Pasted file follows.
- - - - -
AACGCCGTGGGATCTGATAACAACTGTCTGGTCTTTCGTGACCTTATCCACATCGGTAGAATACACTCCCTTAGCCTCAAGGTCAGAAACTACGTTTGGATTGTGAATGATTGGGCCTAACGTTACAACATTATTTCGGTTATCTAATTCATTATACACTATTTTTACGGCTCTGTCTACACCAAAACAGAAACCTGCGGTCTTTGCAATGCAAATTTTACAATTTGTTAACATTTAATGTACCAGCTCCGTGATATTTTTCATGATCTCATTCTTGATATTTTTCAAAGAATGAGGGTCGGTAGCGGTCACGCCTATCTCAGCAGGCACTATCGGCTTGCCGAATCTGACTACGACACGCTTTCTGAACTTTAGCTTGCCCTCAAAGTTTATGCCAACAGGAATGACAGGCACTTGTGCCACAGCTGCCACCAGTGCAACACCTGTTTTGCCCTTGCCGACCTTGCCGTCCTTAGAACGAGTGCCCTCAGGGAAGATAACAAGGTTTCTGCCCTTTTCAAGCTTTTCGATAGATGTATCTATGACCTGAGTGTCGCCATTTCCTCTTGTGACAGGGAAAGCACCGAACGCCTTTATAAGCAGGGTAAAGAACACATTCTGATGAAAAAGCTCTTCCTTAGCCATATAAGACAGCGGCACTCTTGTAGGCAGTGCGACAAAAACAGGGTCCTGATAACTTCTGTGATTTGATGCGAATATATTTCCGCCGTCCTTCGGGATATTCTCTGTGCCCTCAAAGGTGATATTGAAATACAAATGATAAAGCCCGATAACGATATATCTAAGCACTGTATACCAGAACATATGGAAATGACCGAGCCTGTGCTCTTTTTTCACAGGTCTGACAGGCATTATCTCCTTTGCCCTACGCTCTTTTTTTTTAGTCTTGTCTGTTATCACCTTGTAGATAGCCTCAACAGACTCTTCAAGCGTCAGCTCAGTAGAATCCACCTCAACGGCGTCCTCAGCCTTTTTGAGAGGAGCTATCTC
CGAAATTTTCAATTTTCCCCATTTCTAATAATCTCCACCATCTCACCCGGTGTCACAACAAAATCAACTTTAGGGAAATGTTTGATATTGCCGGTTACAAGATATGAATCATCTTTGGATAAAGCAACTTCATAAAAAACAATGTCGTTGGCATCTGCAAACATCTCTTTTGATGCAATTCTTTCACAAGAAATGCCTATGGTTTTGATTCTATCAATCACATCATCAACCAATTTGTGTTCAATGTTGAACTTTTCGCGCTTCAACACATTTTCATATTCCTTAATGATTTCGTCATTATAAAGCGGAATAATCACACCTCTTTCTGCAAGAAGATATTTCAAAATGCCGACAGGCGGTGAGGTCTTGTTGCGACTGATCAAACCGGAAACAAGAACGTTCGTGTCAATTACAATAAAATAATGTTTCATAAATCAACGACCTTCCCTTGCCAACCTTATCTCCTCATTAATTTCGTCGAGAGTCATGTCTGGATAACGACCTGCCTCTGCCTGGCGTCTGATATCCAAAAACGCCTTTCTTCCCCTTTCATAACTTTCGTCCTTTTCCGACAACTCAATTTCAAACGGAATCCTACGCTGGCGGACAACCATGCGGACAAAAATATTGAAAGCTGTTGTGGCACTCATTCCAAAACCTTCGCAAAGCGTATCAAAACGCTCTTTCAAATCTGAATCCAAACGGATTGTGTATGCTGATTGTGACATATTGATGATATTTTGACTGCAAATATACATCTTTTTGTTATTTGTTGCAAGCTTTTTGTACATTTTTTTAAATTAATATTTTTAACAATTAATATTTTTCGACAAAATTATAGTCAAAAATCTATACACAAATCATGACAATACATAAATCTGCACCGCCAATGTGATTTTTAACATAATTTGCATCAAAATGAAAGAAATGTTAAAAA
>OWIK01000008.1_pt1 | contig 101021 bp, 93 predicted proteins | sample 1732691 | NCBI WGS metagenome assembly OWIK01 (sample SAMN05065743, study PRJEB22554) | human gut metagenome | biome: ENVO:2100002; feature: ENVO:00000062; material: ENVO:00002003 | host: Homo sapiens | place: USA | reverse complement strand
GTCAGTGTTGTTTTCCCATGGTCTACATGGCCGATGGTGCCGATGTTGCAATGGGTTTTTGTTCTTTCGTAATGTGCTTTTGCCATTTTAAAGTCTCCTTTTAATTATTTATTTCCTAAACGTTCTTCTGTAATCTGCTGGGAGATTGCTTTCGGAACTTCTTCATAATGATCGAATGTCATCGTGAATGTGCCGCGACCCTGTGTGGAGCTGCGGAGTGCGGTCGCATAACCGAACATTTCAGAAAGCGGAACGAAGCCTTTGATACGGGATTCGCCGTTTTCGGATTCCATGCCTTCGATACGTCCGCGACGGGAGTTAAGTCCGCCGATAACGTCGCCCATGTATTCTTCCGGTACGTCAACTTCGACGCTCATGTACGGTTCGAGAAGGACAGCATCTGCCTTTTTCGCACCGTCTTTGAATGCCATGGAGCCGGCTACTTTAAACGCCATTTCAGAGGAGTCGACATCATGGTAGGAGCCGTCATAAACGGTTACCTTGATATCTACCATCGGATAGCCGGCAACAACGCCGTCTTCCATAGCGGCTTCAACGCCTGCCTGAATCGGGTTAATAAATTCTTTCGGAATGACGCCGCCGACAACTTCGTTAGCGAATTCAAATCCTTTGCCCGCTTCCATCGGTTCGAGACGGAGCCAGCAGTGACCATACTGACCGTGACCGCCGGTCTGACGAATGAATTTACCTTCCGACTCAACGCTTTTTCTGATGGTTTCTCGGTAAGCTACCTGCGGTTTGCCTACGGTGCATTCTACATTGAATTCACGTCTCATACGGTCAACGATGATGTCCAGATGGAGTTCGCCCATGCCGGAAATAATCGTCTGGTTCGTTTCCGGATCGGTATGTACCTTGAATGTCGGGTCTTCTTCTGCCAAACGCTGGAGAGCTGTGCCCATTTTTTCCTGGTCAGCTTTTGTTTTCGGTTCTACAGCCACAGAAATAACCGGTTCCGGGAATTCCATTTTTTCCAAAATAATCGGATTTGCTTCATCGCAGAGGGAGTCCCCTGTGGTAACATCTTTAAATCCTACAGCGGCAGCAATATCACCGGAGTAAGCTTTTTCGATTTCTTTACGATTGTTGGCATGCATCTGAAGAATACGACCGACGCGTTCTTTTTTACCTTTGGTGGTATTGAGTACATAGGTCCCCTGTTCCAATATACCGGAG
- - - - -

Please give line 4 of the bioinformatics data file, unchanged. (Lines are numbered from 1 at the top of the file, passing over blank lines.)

GTCAGTGTTGTTTTCCCATGGTCTACATGGCCGATGGTGCCGATGTTGCAATGGGTTTTTGTTCTTTCGTAATGTGCTTTTGCCATTTTAAAGTCTCCTTTTAATTATTTATTTCCTAAACGTTCTTCTGTAATCTGCTGGGAGATTGCTTTCGGAACTTCTTCATAATGATCGAATGTCATCGTGAATGTGCCGCGACCCTGTGTGGAGCTGCGGAGTGCGGTCGCATAACCGAACATTTCAGAAAGCGGAACGAAGCCTTTGATACGGGATTCGCCGTTTTCGGATTCCATGCCTTCGATACGTCCGCGACGGGAGTTAAGTCCGCCGATAACGTCGCCCATGTATTCTTCCGGTACGTCAACTTCGACGCTCATGTACGGTTCGAGAAGGACAGCATCTGCCTTTTTCGCACCGTCTTTGAATGCCATGGAGCCGGCTACTTTAAACGCCATTTCAGAGGAGTCGACATCATGGTAGGAGCCGTCATAAACGGTTACCTTGATATCTACCATCGGATAGCCGGCAACAACGCCGTCTTCCATAGCGGCTTCAACGCCTGCCTGAATCGGGTTAATAAATTCTTTCGGAATGACGCCGCCGACAACTTCGTTAGCGAATTCAAATCCTTTGCCCGCTTCCATCGGTTCGAGACGGAGCCAGCAGTGACCATACTGACCGTGACCGCCGGTCTGACGAATGAATTTACCTTCCGACTCAACGCTTTTTCTGATGGTTTCTCGGTAAGCTACCTGCGGTTTGCCTACGGTGCATTCTACATTGAATTCACGTCTCATACGGTCAACGATGATGTCCAGATGGAGTTCGCCCATGCCGGAAATAATCGTCTGGTTCGTTTCCGGATCGGTATGTACCTTGAATGTCGGGTCTTCTTCTGCCAAACGCTGGAGAGCTGTGCCCATTTTTTCCTGGTCAGCTTTTGTTTTCGGTTCTACAGCCACAGAAATAACCGGTTCCGGGAATTCCATTTTTTCCAAAATAATCGGATTTGCTTCATCGCAGAGGGAGTCCCCTGTGGTAACATCTTTAAATCCTACAGCGGCAGCAATATCACCGGAGTAAGCTTTTTCGATTTCTTTACGATTGTTGGCATGCATCTGAAGAATACGACCGACGCGTTCTTTTTTACCTTTGGTGGTATTGAGTACATAGGTCCCCTGTTCCAATATACCGGAG